Estimating how many British laws actually originate in Brussels is part of the fierce debate around the referendum.
A parliamentary analysis in 2010 found the EU was behind between 15 and 50 percent of laws and regulations in Britain, depending on the definition of what constitutes a law. Some EU rules Britain has signed up to have no impact locally, such as those which concern Southern Europe’s olive industry.
Central to the “Out” camp’s case that British business is tangled up in Brussels red tape is a study by pro-market think-tank Open Europe which estimates that the EU’s 100 most burdensome rules cost British businesses 33 billion pounds a year to comply with, in areas ranging from the labor market to financial regulation and renewable energy.
Open Europe said by way of comparison, that is more than Britain usually raises each year in council tax, which is levied on households across Britain and is a major source of tax revenue.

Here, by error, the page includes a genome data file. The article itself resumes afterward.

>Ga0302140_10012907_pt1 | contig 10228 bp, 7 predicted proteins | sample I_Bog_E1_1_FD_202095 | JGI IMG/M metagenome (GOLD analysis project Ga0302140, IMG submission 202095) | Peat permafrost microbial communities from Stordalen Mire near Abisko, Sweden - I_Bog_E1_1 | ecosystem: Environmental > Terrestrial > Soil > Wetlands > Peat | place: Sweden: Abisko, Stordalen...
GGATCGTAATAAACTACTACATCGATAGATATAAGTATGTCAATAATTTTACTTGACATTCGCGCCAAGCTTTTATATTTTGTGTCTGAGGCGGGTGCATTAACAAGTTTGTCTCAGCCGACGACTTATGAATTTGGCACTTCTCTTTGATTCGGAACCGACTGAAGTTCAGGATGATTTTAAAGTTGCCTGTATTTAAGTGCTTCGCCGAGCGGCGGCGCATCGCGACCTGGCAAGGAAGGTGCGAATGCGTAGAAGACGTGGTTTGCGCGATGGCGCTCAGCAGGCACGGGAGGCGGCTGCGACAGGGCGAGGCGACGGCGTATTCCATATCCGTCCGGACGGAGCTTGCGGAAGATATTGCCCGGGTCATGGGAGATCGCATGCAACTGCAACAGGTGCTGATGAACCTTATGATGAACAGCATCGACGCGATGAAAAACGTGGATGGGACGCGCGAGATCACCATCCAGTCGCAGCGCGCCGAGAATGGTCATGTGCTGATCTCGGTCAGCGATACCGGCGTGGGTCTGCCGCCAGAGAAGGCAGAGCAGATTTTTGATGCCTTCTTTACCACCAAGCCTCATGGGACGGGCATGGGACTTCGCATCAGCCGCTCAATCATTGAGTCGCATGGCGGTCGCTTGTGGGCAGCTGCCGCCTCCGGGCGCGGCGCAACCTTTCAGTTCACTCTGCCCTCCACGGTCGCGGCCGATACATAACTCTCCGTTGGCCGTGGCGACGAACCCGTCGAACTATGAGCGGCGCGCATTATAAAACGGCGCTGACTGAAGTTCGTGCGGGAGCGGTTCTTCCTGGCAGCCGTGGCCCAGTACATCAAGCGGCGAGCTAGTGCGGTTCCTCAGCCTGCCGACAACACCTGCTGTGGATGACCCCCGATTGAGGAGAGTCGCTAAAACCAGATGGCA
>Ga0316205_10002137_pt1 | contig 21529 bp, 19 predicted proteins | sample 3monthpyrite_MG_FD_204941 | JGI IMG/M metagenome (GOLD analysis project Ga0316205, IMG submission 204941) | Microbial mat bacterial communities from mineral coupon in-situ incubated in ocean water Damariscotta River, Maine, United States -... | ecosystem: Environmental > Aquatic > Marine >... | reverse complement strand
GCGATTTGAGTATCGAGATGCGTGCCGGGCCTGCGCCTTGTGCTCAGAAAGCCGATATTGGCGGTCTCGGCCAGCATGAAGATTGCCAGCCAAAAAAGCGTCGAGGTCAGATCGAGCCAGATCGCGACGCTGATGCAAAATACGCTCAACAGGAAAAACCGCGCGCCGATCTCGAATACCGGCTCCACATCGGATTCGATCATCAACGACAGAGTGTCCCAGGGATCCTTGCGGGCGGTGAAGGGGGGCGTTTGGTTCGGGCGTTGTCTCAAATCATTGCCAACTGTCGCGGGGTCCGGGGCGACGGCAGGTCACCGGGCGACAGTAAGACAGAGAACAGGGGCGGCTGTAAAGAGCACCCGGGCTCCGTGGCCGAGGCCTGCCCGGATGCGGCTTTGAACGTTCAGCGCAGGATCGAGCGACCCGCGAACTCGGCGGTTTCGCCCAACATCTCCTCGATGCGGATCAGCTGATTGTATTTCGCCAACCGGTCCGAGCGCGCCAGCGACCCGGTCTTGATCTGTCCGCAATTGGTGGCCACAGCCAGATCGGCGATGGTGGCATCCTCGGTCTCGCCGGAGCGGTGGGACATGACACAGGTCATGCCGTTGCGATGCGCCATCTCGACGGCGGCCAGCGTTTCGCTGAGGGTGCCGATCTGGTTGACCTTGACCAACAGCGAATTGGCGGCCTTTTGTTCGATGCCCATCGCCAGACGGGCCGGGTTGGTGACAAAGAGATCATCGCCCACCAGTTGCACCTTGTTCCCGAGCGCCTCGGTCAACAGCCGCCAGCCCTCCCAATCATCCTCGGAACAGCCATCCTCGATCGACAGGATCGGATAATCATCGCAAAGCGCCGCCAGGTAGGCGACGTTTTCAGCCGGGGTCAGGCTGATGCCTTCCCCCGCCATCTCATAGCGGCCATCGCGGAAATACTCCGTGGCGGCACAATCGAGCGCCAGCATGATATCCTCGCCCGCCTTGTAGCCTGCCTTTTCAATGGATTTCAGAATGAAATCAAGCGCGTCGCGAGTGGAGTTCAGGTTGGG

“Just think of how much more success our economy could have if we had the power to reduce the burden of red tape and replace pointless EU rules with sensible domestic regulation,” said Priti Patel, a government minister who broke ranks with Cameron to campaign for a British exit.
By halving the impact of EU social and employment laws, Britain could create 60,000 new jobs, she said.
The “Out” campaign also points to situations where EU law duplicates UK regulation.
Patel said EU rules on how long self-employed truck drivers may spend on the road, how often they must take breaks and how companies must keep records of their driving time were just one example of duplicative legislation and cost British business 100 million pounds a year.
Jack Semple, head of policy at the Road Haulage Association, said the industry agreed on the need for such rules but the EU legislation meant firms had to keep two sets of records, adding to costs.